British Columbia's alluring warm desert climate is home to something quite extraordinary beyond its celebrated wine. Set in the Buena Vista industrial park on the periphery of
Osoyoos, located at BC's southern border, sits Trip Advisor's #6 top-rated "things to do" for the entire province of British Columbia! Quite an achievement for this tiny town tucked away in the Okanagan Valley near Washington state. The municipality (population of 4,845) also sits adjacent to the Osoyoos Indian Band Reserve, where they do produce wine.
Opened in 2003, Poul and Ulla Pedersen's Desert Railroad Museum sports 2 km of tracks, 45 trains, 18,000 miniature people (made of white, unbendable German plastic) - each painted by Ulla and 1,800 miniature houses and buildings depicting every conceivable scene in life (modeled on Europe) including - as Poul delightedly points out to me with his red laser, a nudist colony, a mermaid, a miner working inside a mountain and an underground subway rail system that might make Toronto politicians proud.
Poul, looking fit at 74, attends to the trains and the computers that monitor their movements, while daughter Lotte constructs incredibly detailed landscaping with European style towns and houses while Ulla paints the myriad citizens. Inside the large display area, I spot several weddings, hot-air balloonists, a football match, horse race, train wreck, wind farm, forest fire, zoo, circus, skaters and even a funeral, covering life to its very end with a red light district thrown in for naughty merriment. Poul likes to keep visitors on their toes.
Multiple trains appear everywhere throughout Lotte's inventive sets. Some emerge from tunnels while others shuffle along steep viaducts. We are treated to the high-speed variety, the express trains and the slower local trains, a subway train and freight trains, one transporting cars and another seemingly headed for the Ukraine loaded with military vehicles and tanks.
The lights inside the gargantuan spread-out display area periodically dim by computer to showcase lit nighttime areas - including a Ferris wheel, a ski slope and myriad buildings. There is everything here from an airport and a farm to a police car at a road check. There is also a beam in Poul's eyes. He is simply one big kid. Poul and Ulla migrated from Denmark to Spain and then finally landed in Canada in 1981. Why Osoyoos I ask? Poul says it was the warmest spot in Canada.
In fact, it is here in Osoyoos that we discover our country's warmest lake and hottest, driest climate amidst a stunning valley framed by luminous, blue skies, sparse desert hills, contrasting verdant vineyards and fruitful orchards, a climate perfect for growing - producing delicious fresh fruit, vegetables and award-winning wines. A mere 2 km away from the U.S. border, the name Osoyoos derives from an Okanagan First Nations word that describes "the narrows" or the coming together of two lakes.
Most of Poul's museum trains and buildings were purchased from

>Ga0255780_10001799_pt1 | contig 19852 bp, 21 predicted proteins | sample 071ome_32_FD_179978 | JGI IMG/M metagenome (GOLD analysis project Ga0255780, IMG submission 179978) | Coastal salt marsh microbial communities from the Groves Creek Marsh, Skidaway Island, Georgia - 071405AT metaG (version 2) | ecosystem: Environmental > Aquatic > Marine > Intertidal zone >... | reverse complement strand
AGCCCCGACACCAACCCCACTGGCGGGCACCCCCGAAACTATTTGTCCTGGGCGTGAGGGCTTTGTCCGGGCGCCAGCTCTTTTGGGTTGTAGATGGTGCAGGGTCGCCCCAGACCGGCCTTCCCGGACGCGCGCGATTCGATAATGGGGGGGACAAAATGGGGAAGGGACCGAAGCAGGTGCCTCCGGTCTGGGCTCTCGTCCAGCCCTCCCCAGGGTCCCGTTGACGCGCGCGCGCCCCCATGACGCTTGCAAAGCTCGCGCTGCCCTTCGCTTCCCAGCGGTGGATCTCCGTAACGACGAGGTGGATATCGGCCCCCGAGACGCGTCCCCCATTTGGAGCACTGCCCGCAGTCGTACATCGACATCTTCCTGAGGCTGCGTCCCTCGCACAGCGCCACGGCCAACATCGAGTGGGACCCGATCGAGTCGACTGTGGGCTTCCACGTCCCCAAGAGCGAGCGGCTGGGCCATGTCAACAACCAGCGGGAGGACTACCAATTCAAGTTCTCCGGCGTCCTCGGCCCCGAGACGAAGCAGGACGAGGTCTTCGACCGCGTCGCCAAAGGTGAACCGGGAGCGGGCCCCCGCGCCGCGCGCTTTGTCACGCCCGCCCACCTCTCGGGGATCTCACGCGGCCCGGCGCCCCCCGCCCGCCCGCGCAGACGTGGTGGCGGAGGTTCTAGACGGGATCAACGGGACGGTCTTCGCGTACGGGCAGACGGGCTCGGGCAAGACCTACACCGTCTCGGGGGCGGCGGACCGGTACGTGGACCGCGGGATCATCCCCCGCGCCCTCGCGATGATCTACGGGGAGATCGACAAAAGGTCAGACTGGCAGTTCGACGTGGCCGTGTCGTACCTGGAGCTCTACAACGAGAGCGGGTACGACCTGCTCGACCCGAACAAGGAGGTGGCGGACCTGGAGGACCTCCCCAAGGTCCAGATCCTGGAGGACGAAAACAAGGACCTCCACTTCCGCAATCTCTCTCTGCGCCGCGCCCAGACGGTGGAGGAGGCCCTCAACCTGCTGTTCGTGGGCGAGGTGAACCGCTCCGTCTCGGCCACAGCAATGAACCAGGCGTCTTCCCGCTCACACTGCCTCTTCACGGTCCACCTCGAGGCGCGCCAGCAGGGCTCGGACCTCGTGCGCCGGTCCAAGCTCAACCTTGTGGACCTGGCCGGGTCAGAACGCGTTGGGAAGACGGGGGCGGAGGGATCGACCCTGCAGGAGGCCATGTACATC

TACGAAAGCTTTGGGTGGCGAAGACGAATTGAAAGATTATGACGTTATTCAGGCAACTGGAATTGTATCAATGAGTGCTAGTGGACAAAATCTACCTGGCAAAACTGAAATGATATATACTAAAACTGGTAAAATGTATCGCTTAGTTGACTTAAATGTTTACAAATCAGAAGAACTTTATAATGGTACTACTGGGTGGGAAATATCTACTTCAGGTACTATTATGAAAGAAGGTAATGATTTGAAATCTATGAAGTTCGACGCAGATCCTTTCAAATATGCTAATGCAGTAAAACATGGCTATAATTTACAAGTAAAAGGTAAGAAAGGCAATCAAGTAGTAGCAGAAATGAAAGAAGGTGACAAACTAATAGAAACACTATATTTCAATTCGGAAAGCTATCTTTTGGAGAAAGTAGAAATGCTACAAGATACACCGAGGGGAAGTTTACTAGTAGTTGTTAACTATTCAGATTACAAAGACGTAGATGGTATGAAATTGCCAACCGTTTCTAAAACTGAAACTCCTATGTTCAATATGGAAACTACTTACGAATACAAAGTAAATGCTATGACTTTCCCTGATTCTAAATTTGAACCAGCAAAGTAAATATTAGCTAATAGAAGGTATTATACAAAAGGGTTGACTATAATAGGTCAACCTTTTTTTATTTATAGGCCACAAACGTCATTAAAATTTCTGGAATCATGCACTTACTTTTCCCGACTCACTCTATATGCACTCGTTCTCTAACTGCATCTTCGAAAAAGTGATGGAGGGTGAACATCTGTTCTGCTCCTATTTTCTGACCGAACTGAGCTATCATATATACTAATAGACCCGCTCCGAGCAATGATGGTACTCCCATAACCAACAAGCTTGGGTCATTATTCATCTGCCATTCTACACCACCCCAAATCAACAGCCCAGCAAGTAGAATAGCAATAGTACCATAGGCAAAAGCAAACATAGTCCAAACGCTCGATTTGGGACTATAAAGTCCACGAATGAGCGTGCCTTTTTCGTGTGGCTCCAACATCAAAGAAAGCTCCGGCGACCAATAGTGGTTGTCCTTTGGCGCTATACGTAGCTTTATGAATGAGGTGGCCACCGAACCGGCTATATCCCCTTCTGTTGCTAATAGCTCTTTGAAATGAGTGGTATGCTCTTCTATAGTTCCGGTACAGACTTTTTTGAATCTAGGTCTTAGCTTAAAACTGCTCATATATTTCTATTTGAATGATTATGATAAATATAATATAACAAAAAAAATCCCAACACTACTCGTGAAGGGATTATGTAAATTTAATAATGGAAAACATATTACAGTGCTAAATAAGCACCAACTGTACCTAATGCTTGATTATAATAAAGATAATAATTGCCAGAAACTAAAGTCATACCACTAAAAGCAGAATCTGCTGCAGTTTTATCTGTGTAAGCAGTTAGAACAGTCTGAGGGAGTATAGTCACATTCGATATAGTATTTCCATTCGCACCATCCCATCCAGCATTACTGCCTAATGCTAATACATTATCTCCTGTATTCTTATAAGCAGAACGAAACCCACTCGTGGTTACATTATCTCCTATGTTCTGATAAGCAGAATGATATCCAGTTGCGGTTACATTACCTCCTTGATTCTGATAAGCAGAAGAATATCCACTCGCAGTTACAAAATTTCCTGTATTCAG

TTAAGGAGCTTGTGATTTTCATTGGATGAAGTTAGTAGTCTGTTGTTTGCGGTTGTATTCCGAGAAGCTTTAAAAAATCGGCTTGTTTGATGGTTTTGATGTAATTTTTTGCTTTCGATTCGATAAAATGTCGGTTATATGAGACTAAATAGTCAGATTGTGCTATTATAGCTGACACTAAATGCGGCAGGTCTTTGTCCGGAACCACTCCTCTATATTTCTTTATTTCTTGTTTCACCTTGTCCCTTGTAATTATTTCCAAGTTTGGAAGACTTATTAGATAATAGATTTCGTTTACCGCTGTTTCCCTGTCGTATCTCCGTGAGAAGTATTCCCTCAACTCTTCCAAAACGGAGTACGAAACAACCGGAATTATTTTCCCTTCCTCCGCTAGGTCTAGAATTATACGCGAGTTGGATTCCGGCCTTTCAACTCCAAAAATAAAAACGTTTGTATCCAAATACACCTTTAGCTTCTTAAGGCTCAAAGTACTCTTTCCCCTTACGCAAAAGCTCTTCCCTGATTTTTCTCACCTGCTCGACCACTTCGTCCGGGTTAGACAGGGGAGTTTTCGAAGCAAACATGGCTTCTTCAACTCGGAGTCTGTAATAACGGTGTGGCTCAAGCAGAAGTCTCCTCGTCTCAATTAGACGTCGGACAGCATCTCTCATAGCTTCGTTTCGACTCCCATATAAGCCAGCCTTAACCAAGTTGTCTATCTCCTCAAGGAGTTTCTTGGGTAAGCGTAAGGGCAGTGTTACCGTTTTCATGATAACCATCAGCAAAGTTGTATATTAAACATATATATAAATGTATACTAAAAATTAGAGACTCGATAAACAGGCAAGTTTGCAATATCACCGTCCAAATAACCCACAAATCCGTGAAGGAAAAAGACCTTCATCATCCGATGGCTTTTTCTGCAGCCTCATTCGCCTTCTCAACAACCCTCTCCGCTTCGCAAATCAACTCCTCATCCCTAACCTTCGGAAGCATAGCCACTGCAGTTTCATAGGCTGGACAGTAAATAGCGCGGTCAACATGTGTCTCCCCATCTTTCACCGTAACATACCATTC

Marklin, a company located in Gottingen, Germany. Poul thinks that it produces the best models in the world, and he has one locomotive running daily here that's over 40 years old. It's a major job keeping the display area clean, so, like Mr. Dyson, Poul invented a special attachment for a vacuum to expedite the process.
This is the perfect place for an extended family gathering. I brought my son-in-law, Andrew, and my two grandsons, William, 6 and Emmett 3, to enjoy this delightful 2000 square foot museum. Where else can inter-generational men bond in such whimsical fashion?
William, who knows absolutely everything there is to know about Star Wars, appears so mesmerized by the mammoth and intricate display that he does not
want to leave. Andrew, his dad, seems a tad reluctant as well. Only Emmett, perhaps immunized by TV's
Thomas the Train, seems to prefer a speedy exit towards ice-cream land.
Poul admits to fancying model trains early on as a child in Denmark, particularly because he lived adjacent to an actual railway line. Thus, he was doubly smitten, and his fascination gathered steam as his own small model layout gradually grew in size. Their quest for a warm climate was sparked by Ulla's arthritis which has forced her to employ a wheelchair. They are housed on the ground floor while the model railroad fills the entire upper floor.
There is a gift shop with hand-painted wooden accessories made in-house, a unique selection of many different souvenirs from fridge magnets to T-shirts and, of course, myriad individual toy trains and sets in a wide price range.
The Railroad Museum is open year round Monday - Saturday - 10 AM - 5 PM, closed on Sunday; Admission price - Adults - $7.50, Kids 2 - 12 years old - $4.50
Marklin Model Trains and Miniatures Osoyoos Desert Railroad
Osoyoos desert model railroad
Mike Keenan writes for QMI Agency (Sun Media) Canada's largest newspaper publisher, printing 44 daily newspapers as well as a web portal, Canoe.ca. Besides regular columns for the St. Catharines Standard, Welland Tribune, Niagara Falls Review and Seniors Review, Mike has been published in the Globe and Mail, Toronto Star, National Geographic Traveler, Buffalo Spree, Stitches, West of the City and Hamilton-Burlington's View Magazine.